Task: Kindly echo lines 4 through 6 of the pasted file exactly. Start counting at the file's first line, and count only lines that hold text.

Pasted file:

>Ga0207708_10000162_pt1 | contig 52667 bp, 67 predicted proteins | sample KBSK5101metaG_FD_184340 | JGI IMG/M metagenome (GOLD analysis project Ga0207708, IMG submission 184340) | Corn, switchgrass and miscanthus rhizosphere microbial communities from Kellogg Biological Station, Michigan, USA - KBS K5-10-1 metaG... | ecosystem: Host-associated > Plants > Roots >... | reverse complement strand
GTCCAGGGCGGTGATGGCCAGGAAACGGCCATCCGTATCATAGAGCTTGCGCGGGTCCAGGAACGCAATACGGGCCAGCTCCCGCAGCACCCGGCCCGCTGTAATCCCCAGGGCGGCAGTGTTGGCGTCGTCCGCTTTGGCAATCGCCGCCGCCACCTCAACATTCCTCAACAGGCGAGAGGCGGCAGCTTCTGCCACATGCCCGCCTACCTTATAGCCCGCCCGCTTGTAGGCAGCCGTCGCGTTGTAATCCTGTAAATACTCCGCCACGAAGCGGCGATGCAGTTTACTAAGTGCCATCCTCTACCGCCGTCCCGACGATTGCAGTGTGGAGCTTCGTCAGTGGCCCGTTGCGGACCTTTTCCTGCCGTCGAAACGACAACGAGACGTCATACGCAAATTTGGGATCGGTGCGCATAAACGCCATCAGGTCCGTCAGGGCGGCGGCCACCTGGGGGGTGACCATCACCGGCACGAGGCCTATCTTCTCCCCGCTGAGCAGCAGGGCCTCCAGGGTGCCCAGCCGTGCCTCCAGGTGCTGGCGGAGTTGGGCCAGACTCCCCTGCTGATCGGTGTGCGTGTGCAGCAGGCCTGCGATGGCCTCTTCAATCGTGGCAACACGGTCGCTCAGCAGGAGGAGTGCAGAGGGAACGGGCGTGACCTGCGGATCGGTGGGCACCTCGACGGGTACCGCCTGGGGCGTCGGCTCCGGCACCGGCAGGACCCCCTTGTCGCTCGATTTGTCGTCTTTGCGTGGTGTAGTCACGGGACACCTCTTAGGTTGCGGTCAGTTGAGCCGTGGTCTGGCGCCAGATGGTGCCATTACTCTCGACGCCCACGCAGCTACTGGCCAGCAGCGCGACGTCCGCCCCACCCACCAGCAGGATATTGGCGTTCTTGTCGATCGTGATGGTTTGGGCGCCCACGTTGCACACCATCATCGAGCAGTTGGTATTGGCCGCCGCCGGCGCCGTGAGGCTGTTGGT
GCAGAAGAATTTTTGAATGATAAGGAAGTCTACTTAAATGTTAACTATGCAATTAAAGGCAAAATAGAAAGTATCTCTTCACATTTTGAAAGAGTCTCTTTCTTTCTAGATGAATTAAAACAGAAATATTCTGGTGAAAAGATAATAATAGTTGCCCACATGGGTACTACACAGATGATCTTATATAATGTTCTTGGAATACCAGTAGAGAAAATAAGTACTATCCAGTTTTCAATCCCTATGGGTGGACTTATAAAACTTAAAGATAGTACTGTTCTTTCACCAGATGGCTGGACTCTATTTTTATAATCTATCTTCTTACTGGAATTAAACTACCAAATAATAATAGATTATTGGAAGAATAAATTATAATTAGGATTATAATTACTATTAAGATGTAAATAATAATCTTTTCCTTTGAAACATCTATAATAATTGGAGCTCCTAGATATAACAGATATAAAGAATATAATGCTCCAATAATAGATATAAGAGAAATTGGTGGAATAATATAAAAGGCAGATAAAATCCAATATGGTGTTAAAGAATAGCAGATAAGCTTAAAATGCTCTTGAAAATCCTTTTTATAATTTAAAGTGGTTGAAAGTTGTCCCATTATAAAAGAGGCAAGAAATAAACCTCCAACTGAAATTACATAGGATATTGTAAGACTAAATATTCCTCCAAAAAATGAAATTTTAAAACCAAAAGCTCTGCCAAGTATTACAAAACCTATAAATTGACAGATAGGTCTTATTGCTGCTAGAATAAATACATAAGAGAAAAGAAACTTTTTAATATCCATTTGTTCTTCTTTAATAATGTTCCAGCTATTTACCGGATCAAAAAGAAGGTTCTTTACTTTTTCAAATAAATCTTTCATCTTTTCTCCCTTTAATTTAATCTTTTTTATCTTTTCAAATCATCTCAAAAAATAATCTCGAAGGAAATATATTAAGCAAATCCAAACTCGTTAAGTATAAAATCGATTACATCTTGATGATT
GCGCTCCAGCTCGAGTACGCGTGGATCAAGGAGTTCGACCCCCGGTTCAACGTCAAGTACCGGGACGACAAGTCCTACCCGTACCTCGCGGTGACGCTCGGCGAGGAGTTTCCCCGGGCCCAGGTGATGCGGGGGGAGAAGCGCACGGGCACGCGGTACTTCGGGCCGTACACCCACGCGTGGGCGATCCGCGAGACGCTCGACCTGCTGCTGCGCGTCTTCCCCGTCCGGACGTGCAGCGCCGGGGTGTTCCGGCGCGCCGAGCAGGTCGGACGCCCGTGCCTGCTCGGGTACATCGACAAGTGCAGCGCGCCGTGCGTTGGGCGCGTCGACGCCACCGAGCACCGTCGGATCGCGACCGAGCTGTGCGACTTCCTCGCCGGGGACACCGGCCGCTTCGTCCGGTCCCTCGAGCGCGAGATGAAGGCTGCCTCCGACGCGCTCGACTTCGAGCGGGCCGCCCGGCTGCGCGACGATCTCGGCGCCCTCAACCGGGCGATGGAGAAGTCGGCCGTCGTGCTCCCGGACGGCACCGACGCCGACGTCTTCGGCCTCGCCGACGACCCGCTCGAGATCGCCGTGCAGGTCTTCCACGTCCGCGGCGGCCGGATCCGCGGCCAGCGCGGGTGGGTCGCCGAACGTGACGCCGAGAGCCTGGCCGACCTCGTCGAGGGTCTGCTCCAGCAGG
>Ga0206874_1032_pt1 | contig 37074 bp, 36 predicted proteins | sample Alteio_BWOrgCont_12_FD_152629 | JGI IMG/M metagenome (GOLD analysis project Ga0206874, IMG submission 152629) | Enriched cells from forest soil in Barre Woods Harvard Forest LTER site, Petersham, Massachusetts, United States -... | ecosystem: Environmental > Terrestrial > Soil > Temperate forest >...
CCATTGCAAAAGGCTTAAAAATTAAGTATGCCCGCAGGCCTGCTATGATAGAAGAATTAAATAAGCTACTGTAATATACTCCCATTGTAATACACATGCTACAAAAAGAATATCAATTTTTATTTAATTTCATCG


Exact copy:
GCGCTCCAGCTCGAGTACGCGTGGATCAAGGAGTTCGACCCCCGGTTCAACGTCAAGTACCGGGACGACAAGTCCTACCCGTACCTCGCGGTGACGCTCGGCGAGGAGTTTCCCCGGGCCCAGGTGATGCGGGGGGAGAAGCGCACGGGCACGCGGTACTTCGGGCCGTACACCCACGCGTGGGCGATCCGCGAGACGCTCGACCTGCTGCTGCGCGTCTTCCCCGTCCGGACGTGCAGCGCCGGGGTGTTCCGGCGCGCCGAGCAGGTCGGACGCCCGTGCCTGCTCGGGTACATCGACAAGTGCAGCGCGCCGTGCGTTGGGCGCGTCGACGCCACCGAGCACCGTCGGATCGCGACCGAGCTGTGCGACTTCCTCGCCGGGGACACCGGCCGCTTCGTCCGGTCCCTCGAGCGCGAGATGAAGGCTGCCTCCGACGCGCTCGACTTCGAGCGGGCCGCCCGGCTGCGCGACGATCTCGGCGCCCTCAACCGGGCGATGGAGAAGTCGGCCGTCGTGCTCCCGGACGGCACCGACGCCGACGTCTTCGGCCTCGCCGACGACCCGCTCGAGATCGCCGTGCAGGTCTTCCACGTCCGCGGCGGCCGGATCCGCGGCCAGCGCGGGTGGGTCGCCGAACGTGACGCCGAGAGCCTGGCCGACCTCGTCGAGGGTCTGCTCCAGCAGG
>Ga0206874_1032_pt1 | contig 37074 bp, 36 predicted proteins | sample Alteio_BWOrgCont_12_FD_152629 | JGI IMG/M metagenome (GOLD analysis project Ga0206874, IMG submission 152629) | Enriched cells from forest soil in Barre Woods Harvard Forest LTER site, Petersham, Massachusetts, United States -... | ecosystem: Environmental > Terrestrial > Soil > Temperate forest >...
CCATTGCAAAAGGCTTAAAAATTAAGTATGCCCGCAGGCCTGCTATGATAGAAGAATTAAATAAGCTACTGTAATATACTCCCATTGTAATACACATGCTACAAAAAGAATATCAATTTTTATTTAATTTCATCG